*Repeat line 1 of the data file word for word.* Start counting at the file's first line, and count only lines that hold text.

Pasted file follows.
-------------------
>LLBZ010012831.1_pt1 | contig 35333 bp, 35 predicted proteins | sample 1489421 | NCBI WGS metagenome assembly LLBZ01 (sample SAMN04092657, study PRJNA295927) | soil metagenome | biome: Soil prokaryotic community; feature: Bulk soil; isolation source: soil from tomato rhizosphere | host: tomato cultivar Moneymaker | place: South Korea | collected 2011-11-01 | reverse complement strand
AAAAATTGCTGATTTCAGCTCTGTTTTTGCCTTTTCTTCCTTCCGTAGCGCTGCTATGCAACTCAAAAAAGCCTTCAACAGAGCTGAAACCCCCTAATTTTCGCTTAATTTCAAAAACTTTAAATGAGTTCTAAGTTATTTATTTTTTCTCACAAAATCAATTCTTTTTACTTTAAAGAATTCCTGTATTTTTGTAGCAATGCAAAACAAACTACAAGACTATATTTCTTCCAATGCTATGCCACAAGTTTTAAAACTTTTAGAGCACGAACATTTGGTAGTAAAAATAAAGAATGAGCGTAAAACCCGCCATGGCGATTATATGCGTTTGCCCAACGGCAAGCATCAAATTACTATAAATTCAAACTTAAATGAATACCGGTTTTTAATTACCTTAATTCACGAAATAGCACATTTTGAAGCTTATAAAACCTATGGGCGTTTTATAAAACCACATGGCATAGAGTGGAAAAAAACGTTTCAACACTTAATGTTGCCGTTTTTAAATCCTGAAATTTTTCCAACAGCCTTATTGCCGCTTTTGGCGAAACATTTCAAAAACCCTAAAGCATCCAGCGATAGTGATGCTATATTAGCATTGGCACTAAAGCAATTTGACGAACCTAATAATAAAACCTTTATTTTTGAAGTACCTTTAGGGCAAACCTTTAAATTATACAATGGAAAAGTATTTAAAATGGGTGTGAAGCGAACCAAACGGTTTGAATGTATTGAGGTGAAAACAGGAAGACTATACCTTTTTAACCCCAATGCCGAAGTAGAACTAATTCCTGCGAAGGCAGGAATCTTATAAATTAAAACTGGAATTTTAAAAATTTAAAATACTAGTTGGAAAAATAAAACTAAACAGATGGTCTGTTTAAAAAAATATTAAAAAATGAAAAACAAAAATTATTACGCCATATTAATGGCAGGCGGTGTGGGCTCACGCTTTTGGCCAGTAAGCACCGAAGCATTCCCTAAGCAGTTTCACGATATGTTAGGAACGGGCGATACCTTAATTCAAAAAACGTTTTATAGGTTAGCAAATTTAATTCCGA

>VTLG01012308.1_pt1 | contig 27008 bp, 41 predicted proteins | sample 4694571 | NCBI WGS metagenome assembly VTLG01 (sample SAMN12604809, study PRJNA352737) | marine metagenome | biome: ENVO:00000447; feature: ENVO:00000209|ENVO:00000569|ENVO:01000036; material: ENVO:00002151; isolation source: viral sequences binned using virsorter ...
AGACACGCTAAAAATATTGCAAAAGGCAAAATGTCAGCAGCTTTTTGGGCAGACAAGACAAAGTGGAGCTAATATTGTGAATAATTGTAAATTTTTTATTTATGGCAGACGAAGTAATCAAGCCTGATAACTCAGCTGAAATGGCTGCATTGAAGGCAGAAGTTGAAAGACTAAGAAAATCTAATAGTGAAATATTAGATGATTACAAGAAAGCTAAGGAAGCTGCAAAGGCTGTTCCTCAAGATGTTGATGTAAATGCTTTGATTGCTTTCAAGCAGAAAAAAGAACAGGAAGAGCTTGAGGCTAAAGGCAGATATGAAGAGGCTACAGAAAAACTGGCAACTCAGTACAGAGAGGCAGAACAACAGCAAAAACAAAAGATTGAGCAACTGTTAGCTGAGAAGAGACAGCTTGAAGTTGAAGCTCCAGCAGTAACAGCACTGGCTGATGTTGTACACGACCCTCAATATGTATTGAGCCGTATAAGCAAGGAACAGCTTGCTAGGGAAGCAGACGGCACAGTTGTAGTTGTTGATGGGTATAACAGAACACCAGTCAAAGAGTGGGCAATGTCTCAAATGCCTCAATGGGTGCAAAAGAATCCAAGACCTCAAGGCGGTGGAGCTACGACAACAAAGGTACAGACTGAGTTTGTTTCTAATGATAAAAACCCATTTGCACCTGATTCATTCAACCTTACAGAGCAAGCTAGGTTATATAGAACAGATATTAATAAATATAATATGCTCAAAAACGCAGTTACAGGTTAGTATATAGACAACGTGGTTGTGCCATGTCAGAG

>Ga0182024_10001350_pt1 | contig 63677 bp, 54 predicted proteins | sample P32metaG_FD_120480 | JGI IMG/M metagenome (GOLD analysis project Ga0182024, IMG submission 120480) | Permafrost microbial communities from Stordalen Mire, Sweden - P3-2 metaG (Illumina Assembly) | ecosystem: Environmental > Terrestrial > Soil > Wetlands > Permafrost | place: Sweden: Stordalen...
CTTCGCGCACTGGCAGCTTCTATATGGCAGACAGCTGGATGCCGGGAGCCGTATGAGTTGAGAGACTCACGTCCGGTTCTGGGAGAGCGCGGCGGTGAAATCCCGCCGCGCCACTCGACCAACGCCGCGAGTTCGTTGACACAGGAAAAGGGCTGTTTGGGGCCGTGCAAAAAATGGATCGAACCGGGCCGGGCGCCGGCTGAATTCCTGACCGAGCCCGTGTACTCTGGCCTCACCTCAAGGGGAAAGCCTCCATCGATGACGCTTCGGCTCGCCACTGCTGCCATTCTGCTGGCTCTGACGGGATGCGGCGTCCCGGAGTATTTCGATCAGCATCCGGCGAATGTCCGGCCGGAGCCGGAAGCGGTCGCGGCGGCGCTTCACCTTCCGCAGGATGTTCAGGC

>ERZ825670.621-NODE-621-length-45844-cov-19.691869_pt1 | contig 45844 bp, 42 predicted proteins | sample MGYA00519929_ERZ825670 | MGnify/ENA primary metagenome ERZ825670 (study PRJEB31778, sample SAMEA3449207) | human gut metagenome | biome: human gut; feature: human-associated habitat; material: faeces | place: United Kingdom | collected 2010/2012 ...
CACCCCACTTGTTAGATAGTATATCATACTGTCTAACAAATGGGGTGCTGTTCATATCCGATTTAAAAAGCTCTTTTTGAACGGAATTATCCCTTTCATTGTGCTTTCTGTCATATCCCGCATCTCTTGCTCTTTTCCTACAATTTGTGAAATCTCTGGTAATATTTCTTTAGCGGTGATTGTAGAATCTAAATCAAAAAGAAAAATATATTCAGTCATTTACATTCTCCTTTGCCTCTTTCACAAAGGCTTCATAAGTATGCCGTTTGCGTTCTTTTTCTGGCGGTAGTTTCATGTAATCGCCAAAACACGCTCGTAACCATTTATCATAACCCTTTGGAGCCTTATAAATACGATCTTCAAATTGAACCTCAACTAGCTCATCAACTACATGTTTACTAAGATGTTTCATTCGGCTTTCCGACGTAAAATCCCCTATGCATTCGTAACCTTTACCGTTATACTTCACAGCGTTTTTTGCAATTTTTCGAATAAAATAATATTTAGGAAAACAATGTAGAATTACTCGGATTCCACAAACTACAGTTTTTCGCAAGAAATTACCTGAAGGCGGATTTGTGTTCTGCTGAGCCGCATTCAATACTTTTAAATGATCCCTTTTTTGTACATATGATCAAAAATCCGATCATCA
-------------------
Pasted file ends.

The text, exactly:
>LLBZ010012831.1_pt1 | contig 35333 bp, 35 predicted proteins | sample 1489421 | NCBI WGS metagenome assembly LLBZ01 (sample SAMN04092657, study PRJNA295927) | soil metagenome | biome: Soil prokaryotic community; feature: Bulk soil; isolation source: soil from tomato rhizosphere | host: tomato cultivar Moneymaker | place: South Korea | collected 2011-11-01 | reverse complement strand